BSS boat safety examination

Great news – Swallow passed her BSS boat safety exam today!

The examiner had visited previously and presented me with a to-do list of amendments to make to ensure Swallow was gas safe and not likely to blow up any neighbours/cats/locks/sections of the canal.

Luckily these were fairly simple tasks and there were no major surprises. A sturdy chain to restrain the propane bottles in the gas locker, the cleaning of the diesel vent, and the biggest job – restraining the batteries so they couldn’t move in any direction…including up and down.

Narrowboat batteries

It’s safe to say these batteries are going approximately nowhere.

The purpose of all this restraining is to ensure that, should your boat tip onto its side (for example in a lock), there is no danger of a gas leak or batteries moving. Also as Graham helpfully adds in the comments below, if batteries move too much they can become disconnected, leading to an electrical fire.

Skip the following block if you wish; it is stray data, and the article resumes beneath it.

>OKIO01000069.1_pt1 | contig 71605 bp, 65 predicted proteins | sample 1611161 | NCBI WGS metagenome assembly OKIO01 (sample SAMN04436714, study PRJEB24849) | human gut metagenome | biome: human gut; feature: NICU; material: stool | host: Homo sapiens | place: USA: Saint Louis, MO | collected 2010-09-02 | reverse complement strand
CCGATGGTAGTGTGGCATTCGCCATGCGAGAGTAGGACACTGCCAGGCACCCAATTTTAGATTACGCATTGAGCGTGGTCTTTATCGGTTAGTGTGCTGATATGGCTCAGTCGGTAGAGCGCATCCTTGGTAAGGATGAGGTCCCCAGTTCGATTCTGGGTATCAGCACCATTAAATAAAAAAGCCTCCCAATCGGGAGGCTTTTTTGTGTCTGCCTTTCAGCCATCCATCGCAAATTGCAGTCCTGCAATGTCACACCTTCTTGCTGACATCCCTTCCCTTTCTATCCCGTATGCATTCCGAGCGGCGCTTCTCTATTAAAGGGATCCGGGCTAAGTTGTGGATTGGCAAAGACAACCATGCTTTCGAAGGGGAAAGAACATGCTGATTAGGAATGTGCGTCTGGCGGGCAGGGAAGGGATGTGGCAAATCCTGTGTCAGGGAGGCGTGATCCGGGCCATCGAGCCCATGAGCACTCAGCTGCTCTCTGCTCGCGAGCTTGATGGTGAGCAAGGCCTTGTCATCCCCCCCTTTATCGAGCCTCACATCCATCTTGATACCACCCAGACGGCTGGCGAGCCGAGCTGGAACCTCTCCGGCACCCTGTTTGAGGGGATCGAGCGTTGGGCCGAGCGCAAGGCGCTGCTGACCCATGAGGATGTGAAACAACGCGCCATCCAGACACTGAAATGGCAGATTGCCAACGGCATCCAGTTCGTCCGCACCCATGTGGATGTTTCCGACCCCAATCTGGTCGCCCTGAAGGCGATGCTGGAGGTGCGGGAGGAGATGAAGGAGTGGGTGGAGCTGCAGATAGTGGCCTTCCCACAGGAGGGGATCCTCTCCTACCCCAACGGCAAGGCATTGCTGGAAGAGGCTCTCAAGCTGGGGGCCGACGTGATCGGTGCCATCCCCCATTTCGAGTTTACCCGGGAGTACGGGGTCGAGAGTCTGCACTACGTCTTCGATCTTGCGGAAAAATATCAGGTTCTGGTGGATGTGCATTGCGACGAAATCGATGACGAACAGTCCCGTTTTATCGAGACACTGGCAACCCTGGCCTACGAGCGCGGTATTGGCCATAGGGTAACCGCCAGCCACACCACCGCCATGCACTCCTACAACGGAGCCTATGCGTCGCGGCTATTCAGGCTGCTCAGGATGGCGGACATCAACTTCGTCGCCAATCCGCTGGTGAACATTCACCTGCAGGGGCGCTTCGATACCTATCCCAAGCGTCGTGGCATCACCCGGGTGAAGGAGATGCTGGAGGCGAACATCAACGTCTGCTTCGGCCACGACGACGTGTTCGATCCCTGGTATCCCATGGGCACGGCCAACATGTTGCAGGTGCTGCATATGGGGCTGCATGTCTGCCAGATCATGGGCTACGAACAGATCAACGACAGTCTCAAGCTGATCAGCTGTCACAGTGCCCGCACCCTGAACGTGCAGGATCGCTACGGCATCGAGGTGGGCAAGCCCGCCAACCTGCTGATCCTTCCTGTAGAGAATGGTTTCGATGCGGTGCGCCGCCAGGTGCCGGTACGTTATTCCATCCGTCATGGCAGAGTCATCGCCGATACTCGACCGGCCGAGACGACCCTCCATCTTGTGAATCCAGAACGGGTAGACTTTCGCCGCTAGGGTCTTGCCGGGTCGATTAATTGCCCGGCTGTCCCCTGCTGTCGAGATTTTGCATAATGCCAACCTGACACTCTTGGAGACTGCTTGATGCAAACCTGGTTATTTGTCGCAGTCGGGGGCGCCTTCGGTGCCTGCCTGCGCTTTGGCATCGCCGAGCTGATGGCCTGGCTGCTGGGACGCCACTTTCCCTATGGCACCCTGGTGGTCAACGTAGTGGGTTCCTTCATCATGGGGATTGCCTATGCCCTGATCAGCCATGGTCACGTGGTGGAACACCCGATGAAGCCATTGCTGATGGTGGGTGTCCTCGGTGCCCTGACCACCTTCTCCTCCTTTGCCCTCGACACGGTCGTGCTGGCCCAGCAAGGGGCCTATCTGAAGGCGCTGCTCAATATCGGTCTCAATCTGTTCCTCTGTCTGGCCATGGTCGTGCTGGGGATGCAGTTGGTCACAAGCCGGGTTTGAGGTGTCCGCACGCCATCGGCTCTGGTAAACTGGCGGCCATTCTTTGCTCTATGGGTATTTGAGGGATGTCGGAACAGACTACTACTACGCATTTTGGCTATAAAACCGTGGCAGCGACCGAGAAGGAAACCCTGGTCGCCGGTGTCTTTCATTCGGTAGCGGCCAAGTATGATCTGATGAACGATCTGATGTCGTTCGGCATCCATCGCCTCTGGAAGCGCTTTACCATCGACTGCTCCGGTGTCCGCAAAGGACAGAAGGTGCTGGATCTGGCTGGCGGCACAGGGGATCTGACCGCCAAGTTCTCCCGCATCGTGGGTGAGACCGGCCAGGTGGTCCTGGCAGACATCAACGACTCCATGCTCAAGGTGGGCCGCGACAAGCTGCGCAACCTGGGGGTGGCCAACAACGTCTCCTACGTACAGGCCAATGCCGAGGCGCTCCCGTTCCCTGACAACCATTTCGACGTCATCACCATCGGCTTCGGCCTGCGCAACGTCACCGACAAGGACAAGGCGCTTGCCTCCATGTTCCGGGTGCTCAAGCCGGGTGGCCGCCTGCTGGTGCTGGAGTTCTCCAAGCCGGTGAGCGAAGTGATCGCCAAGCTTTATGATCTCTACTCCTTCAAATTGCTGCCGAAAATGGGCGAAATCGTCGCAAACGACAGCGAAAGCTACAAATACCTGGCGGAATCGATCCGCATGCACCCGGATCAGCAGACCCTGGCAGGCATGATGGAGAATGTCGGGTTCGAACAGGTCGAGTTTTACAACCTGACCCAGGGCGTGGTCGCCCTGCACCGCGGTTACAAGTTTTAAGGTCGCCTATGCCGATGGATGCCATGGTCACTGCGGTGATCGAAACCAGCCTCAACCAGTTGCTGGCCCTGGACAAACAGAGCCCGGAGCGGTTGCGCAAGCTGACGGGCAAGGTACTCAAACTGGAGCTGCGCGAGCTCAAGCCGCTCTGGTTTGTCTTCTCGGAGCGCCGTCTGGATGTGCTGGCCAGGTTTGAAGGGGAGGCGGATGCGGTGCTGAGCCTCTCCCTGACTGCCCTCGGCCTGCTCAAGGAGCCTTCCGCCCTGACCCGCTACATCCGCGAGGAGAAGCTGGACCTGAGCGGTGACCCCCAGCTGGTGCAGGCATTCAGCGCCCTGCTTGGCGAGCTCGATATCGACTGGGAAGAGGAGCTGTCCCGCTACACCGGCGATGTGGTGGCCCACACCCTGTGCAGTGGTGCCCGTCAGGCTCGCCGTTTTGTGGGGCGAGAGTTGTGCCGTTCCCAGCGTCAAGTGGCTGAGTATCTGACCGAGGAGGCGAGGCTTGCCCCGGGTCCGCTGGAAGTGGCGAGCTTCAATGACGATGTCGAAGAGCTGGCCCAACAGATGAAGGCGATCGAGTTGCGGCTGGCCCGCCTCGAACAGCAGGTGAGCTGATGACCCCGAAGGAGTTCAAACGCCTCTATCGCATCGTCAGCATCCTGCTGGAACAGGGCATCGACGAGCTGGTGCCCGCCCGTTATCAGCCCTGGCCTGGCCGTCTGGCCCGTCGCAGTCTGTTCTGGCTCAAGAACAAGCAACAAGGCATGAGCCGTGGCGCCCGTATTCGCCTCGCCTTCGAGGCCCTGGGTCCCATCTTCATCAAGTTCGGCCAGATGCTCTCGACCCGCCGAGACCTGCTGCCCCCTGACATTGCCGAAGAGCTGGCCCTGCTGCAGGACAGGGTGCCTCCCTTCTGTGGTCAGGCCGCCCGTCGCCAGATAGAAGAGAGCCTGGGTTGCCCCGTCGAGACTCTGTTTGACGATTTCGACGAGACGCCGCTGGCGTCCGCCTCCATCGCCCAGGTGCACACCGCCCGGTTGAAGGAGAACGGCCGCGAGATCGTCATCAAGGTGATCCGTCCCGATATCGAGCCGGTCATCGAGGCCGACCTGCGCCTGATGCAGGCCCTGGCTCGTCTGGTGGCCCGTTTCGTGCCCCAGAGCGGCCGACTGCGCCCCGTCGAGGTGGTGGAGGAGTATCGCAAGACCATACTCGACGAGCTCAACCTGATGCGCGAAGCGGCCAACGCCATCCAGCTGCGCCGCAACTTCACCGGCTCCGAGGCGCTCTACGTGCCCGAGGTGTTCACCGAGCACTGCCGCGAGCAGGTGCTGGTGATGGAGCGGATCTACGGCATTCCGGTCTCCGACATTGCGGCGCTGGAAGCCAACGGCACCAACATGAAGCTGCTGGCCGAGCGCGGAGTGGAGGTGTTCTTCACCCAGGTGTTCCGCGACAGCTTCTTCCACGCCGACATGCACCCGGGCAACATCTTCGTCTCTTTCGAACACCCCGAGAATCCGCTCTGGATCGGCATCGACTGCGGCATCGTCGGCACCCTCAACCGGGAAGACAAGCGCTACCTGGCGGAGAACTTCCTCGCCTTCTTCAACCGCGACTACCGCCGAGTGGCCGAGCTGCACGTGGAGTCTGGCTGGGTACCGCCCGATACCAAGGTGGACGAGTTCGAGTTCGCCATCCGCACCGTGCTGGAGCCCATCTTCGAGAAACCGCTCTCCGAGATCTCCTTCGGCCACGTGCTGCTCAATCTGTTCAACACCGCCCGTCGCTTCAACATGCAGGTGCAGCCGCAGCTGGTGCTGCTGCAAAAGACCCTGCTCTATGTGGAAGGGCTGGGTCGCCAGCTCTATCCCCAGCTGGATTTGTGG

My gas works were also tested to ensure they were safe and tight:

Photo 17-08-2014 15 48 49

So Swallow now has a BSS Certificate…which means I can insure her and renew her licence when this one runs out.

Another load off my mind!


  1. Graham says:

    Beth …
    Apologies in advance but whoever gave you the information about the reason for battery restraint got it wrong !
    The reason why batteries have to be restrained is somewhat more fundamental – batteries are heavy and therefore have inertia and WILL move if you bump into another boat or a lock wall. When the batteries move they take all their connected electrical leads with them and this movement will put a strain on the connections which, if they are not properly terminated, could lead to an electrical fire …

  2. Graham says:

    Beth …
    As you are a live-aboard, the guy who fitted your water heater must not only be Gas Safe registered but he should have also issued you with a document known as a ‘Landlord Certificate’ or a ‘Gas Safety Test Report’ which is only valid for 12 months.

    As far as your Boat Safety Certificate is concerned please note that it is NOT valid for 4 years – it has a maximum validity period of 4 years which is quite different as you (the boat owner) can easily invalidate it if you modify any element of the boat that was previously examined (check the T&C’s that your BSS Examiner should have issued with the Certificate) …

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